UMBC’s Summer Undergraduate Research Fest 2018 spotlights talents of emerging scientists

Published: Aug 14, 2018

(SURF 2017. Photo by Marlayna Demond '11 for UMBC.)

UMBC’s University Center ballroom was standing-room only earlier this week as visitors gathered to learn about new student research on topics from HIV replication to enhancing art conservation through wireless temperature monitoring.

The Summer Undergraduate Research Fest (SURF) presenters were high school students and undergraduates from UMBC and other colleges who chose to spend their summers conducting research at UMBC. In all, 126 students participated in the event, which included two poster sessions and an awards ceremony following the presentations. More than 30 faculty members across five departments and two colleges at UMBC guided the students in their research.

“The experience helped us to think like scientists,” says Olufolake Majekodunmi ’21, biological sciences and psychology. She and her research partner, Avantika Krishna ’21, biochemistry, conducted research for a new project on e-cigarette flavorings with neurobiologist Weihong Lin. As participants in the UMBC STEM BUILD Training Program, they have also received training in writing personal statements, analyzing academic journal articles, constructing their résumés, and more.

“The internship prepared us for giving oral presentations and applying to the workforce or grad school,” says Krishna. Both Krishna and Majekodunmi plan to continue their work with Lin this fall.

For some students, the summer offered a chance to step outside their comfort zones. Sarah Carpe ‘20, environmental science, who transferred to UMBC from Baltimore City Community College, worked with biologist Steve Miller through an NSF Research Experience and Mentoring (REM) award. Her project seeks to enhance algal biofuels by manipulating algae genetics. This stretched her beyond her typical focus areas, but she sees it as very relevant to her passion for the environment because of its potential to help the planet, she says.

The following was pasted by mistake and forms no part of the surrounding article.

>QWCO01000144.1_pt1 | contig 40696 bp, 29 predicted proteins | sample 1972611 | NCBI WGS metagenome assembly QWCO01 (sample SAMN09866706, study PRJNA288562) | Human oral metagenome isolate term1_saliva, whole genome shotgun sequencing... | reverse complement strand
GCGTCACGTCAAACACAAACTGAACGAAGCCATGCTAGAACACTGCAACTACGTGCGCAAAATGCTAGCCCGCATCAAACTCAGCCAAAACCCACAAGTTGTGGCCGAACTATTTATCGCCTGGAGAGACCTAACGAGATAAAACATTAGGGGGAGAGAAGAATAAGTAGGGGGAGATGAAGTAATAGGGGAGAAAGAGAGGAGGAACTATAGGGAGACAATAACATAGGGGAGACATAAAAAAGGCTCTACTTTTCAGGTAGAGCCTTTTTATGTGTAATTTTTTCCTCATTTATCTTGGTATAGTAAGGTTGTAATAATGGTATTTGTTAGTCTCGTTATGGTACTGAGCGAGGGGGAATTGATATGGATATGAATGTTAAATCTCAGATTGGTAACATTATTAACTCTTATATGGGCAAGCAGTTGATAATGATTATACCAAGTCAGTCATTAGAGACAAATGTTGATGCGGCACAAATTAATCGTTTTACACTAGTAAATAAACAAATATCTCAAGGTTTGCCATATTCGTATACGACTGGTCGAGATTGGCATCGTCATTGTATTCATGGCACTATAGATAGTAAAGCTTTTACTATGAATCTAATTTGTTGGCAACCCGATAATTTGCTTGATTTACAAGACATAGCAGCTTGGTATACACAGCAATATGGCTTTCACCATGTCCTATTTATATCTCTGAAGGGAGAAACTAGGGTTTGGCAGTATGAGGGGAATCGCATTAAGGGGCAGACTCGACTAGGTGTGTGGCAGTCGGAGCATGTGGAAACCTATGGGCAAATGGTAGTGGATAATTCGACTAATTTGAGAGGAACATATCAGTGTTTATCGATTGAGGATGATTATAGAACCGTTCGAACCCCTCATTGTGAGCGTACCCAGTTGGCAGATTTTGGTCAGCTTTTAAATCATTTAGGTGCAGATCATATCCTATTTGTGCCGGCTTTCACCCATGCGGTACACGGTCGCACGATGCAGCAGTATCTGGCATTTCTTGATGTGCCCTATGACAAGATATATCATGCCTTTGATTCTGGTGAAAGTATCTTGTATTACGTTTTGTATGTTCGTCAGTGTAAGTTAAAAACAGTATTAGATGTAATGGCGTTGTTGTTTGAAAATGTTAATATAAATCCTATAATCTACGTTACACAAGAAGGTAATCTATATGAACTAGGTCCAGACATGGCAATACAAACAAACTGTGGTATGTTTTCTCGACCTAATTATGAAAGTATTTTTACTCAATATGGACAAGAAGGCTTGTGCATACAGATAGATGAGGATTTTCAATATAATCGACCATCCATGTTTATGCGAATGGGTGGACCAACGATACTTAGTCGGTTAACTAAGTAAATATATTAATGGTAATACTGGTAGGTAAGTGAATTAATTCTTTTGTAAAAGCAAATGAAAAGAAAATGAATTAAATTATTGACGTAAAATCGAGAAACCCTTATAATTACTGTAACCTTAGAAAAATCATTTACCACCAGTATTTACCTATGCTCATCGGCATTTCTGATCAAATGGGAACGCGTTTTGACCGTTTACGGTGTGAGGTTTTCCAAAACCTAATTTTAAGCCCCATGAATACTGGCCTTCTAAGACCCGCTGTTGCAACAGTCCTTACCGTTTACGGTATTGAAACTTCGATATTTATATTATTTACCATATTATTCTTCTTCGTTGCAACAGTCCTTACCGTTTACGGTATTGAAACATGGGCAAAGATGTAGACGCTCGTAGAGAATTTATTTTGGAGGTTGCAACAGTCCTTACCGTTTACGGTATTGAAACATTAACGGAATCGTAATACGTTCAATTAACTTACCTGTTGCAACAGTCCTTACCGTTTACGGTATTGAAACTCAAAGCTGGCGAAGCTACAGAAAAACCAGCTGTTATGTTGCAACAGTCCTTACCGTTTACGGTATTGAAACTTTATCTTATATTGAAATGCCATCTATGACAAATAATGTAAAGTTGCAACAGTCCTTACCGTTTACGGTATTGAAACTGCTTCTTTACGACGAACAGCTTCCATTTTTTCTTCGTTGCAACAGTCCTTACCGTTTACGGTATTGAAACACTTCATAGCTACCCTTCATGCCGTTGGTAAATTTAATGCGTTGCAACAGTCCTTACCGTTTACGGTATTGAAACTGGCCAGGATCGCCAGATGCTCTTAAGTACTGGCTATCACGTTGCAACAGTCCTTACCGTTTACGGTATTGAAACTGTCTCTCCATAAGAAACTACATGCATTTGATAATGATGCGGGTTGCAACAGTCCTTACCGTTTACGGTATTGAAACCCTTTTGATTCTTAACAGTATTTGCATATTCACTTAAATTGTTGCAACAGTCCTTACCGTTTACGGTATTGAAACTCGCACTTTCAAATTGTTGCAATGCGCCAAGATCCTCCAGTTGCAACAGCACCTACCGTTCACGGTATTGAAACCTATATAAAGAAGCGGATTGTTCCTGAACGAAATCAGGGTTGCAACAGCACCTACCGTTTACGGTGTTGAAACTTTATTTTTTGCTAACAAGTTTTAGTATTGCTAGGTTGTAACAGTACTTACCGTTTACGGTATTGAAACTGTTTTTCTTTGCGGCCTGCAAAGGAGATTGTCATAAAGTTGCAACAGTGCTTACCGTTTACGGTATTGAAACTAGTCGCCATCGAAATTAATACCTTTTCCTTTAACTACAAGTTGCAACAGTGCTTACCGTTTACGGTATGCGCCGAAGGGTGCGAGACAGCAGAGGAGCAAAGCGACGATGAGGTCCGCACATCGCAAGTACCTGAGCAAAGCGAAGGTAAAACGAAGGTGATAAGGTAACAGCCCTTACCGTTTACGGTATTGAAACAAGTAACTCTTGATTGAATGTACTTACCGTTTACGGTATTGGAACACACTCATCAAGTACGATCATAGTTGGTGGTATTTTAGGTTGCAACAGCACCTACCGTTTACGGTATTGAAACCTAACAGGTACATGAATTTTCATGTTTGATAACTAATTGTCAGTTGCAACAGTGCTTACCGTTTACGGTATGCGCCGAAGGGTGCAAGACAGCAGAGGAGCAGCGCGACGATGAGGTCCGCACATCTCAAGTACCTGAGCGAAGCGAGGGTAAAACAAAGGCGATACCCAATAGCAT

Ewnet Sisay ‘20, mechanical engineering, studied zebrafish embryos with developmental biologist Rachel Brewster. “I hope to go for a Ph.D. in biomedical engineering, so I wanted to try biology before committing to a Ph.D,” Sisay says. The result? “I really love it.”

On the other hand, Rakan El-Mayta ‘18, chemical engineering and biological sciences, has been conducting research with biochemical engineer Erin Lavik for two years. This summer, El-Mayta continued work on a project to generate a 3D model of the human colon that will make testing new therapies more efficient. The work has confirmed his enthusiasm for engineering. “Everything is so applicable,” El-Mayta says, “and I get to work with my hands and really think like an engineer.”

Sahle Gebremichael, a student at Baltimore City Community College, spent time in Steve Miller’s lab this summer through the NSF REM program. He intends to transfer to UMBC next year. “I think getting research experience here will help me make the transition to UMBC,” he says.

In addition to sharing the benefits of their experiences, the student also spoke to how research can sometimes be an emotional rollercoaster, peppered with challenges and failures. But by working through those issues, they came to see failures as growth opportunities, rather than setbacks.

“I’ve hit a couple roadblocks along the way,” says Carpe, “which has helped me understand the project better because I have to really think to solve the problem.”

Brett Lucht, a student at Marist College and recipient of an NSF Research Experience for Undergraduates award, also found a way to see the positive in the challenges he faced while working with physical chemist Lisa Kelly. “Failures are a part of research,” he says, “and we’ve learned from them, so they were good failures.”

Bill LaCourse, dean of the College of Natural and Mathematical Sciences, which organized the event, took a moment at the research festival to tell the students that although they are still early in their scientific careers, working to answer questions no one has ever answered before is a noble and exciting challenge. He shared his hope that their time as UMBC researchers “lights a flame of passion that will drive you to greater undertakings…with joy and wonderment.”

“It has been our privilege to host you here at UMBC,” said LaCourse. “Your spirit is an inspiration to us all.”

Image: Students explain their research to attendees at SURF 2017. Photo by Marlayna Demond ’11 for UMBC.

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